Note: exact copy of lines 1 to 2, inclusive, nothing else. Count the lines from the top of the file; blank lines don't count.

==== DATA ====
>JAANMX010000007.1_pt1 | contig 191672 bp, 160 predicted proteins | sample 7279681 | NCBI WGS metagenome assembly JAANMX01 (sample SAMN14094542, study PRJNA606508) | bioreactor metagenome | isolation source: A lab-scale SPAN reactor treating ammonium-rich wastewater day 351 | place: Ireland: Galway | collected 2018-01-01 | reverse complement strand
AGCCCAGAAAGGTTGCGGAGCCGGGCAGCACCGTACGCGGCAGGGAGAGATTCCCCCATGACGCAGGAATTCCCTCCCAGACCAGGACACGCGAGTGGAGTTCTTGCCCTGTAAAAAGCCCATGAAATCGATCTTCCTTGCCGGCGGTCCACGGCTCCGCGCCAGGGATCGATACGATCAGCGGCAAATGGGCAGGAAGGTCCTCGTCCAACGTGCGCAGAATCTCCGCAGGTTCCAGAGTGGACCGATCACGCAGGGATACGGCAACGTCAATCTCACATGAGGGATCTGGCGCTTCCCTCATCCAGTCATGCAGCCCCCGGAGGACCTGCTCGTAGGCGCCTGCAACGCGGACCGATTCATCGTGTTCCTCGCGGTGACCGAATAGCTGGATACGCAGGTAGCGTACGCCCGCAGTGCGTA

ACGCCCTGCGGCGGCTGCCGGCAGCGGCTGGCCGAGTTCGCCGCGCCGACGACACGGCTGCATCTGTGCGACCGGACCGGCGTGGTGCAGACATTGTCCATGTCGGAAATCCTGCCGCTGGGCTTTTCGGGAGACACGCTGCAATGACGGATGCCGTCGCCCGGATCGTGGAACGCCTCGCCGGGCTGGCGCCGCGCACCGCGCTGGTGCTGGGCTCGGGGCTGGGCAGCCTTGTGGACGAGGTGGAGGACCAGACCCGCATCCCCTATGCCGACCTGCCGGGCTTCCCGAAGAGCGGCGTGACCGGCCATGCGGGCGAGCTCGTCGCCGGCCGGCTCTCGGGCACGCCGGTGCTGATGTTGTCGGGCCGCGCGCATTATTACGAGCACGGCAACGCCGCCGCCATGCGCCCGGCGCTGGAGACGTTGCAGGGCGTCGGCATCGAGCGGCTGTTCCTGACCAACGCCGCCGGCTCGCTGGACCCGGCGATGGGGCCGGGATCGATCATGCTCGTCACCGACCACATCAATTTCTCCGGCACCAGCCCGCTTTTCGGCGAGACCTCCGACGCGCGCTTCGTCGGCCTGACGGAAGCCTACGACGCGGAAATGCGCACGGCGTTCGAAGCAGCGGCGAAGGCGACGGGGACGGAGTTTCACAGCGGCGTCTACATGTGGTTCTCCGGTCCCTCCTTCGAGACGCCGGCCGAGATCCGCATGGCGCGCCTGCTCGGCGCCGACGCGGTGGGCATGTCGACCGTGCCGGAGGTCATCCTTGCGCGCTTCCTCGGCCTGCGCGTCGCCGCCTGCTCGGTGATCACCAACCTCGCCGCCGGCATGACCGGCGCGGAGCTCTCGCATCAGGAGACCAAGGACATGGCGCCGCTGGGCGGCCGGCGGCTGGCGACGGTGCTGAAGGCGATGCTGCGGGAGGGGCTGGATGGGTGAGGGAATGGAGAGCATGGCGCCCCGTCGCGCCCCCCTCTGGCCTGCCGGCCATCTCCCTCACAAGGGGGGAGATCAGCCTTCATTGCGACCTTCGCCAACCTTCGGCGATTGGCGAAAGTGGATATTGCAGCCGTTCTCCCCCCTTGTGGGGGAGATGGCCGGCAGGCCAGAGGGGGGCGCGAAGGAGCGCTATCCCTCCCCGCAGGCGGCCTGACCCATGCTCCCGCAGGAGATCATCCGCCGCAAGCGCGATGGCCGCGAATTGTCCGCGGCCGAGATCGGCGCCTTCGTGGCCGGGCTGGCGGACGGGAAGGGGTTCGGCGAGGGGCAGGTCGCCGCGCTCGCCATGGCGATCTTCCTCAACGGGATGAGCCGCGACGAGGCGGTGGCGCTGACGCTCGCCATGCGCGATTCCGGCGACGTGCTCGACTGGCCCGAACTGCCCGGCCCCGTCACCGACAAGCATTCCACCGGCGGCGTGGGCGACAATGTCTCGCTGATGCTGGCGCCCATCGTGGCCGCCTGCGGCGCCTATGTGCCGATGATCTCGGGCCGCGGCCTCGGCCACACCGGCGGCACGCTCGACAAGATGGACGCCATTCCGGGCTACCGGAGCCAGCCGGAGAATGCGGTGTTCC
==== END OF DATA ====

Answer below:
>JAANMX010000007.1_pt1 | contig 191672 bp, 160 predicted proteins | sample 7279681 | NCBI WGS metagenome assembly JAANMX01 (sample SAMN14094542, study PRJNA606508) | bioreactor metagenome | isolation source: A lab-scale SPAN reactor treating ammonium-rich wastewater day 351 | place: Ireland: Galway | collected 2018-01-01 | reverse complement strand
AGCCCAGAAAGGTTGCGGAGCCGGGCAGCACCGTACGCGGCAGGGAGAGATTCCCCCATGACGCAGGAATTCCCTCCCAGACCAGGACACGCGAGTGGAGTTCTTGCCCTGTAAAAAGCCCATGAAATCGATCTTCCTTGCCGGCGGTCCACGGCTCCGCGCCAGGGATCGATACGATCAGCGGCAAATGGGCAGGAAGGTCCTCGTCCAACGTGCGCAGAATCTCCGCAGGTTCCAGAGTGGACCGATCACGCAGGGATACGGCAACGTCAATCTCACATGAGGGATCTGGCGCTTCCCTCATCCAGTCATGCAGCCCCCGGAGGACCTGCTCGTAGGCGCCTGCAACGCGGACCGATTCATCGTGTTCCTCGCGGTGACCGAATAGCTGGATACGCAGGTAGCGTACGCCCGCAGTGCGTA